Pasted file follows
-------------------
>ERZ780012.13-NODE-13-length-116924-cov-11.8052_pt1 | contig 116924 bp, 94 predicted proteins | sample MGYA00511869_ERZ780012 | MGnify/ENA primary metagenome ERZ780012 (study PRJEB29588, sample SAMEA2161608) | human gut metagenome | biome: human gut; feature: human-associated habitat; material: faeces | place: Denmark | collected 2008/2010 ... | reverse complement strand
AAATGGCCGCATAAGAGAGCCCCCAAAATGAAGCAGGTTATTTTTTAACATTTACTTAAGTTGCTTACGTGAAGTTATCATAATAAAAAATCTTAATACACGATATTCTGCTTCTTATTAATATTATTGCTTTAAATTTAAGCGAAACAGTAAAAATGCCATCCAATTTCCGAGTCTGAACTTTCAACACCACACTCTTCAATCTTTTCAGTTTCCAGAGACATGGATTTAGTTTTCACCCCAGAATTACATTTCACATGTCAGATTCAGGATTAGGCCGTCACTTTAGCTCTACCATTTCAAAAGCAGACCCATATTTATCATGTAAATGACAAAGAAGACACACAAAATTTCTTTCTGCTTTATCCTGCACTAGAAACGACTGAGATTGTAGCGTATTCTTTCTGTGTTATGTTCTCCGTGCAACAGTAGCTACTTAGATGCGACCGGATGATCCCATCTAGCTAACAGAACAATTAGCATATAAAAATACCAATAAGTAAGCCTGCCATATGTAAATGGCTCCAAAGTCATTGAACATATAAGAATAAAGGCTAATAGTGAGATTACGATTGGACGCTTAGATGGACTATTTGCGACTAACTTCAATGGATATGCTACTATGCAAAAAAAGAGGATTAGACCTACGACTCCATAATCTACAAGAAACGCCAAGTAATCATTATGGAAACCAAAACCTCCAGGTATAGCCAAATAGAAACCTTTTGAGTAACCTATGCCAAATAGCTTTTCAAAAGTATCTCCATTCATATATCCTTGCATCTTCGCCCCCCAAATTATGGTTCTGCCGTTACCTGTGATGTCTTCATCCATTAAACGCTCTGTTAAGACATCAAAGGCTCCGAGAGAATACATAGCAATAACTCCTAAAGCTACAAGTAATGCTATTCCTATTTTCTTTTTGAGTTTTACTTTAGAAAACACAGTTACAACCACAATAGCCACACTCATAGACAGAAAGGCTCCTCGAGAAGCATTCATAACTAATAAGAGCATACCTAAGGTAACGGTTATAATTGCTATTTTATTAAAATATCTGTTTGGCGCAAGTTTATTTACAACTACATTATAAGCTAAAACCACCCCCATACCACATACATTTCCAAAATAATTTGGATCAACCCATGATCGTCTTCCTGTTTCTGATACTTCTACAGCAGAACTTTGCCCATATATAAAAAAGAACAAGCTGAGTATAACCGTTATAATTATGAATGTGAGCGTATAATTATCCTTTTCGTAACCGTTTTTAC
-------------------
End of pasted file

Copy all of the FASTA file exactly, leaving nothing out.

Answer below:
>ERZ780012.13-NODE-13-length-116924-cov-11.8052_pt1 | contig 116924 bp, 94 predicted proteins | sample MGYA00511869_ERZ780012 | MGnify/ENA primary metagenome ERZ780012 (study PRJEB29588, sample SAMEA2161608) | human gut metagenome | biome: human gut; feature: human-associated habitat; material: faeces | place: Denmark | collected 2008/2010 ... | reverse complement strand
AAATGGCCGCATAAGAGAGCCCCCAAAATGAAGCAGGTTATTTTTTAACATTTACTTAAGTTGCTTACGTGAAGTTATCATAATAAAAAATCTTAATACACGATATTCTGCTTCTTATTAATATTATTGCTTTAAATTTAAGCGAAACAGTAAAAATGCCATCCAATTTCCGAGTCTGAACTTTCAACACCACACTCTTCAATCTTTTCAGTTTCCAGAGACATGGATTTAGTTTTCACCCCAGAATTACATTTCACATGTCAGATTCAGGATTAGGCCGTCACTTTAGCTCTACCATTTCAAAAGCAGACCCATATTTATCATGTAAATGACAAAGAAGACACACAAAATTTCTTTCTGCTTTATCCTGCACTAGAAACGACTGAGATTGTAGCGTATTCTTTCTGTGTTATGTTCTCCGTGCAACAGTAGCTACTTAGATGCGACCGGATGATCCCATCTAGCTAACAGAACAATTAGCATATAAAAATACCAATAAGTAAGCCTGCCATATGTAAATGGCTCCAAAGTCATTGAACATATAAGAATAAAGGCTAATAGTGAGATTACGATTGGACGCTTAGATGGACTATTTGCGACTAACTTCAATGGATATGCTACTATGCAAAAAAAGAGGATTAGACCTACGACTCCATAATCTACAAGAAACGCCAAGTAATCATTATGGAAACCAAAACCTCCAGGTATAGCCAAATAGAAACCTTTTGAGTAACCTATGCCAAATAGCTTTTCAAAAGTATCTCCATTCATATATCCTTGCATCTTCGCCCCCCAAATTATGGTTCTGCCGTTACCTGTGATGTCTTCATCCATTAAACGCTCTGTTAAGACATCAAAGGCTCCGAGAGAATACATAGCAATAACTCCTAAAGCTACAAGTAATGCTATTCCTATTTTCTTTTTGAGTTTTACTTTAGAAAACACAGTTACAACCACAATAGCCACACTCATAGACAGAAAGGCTCCTCGAGAAGCATTCATAACTAATAAGAGCATACCTAAGGTAACGGTTATAATTGCTATTTTATTAAAATATCTGTTTGGCGCAAGTTTATTTACAACTACATTATAAGCTAAAACCACCCCCATACCACATACATTTCCAAAATAATTTGGATCAACCCATGATCGTCTTCCTGTTTCTGATACTTCTACAGCAGAACTTTGCCCATATATAAAAAAGAACAAGCTGAGTATAACCGTTATAATTATGAATGTGAGCGTATAATTATCCTTTTCGTAACCGTTTTTAC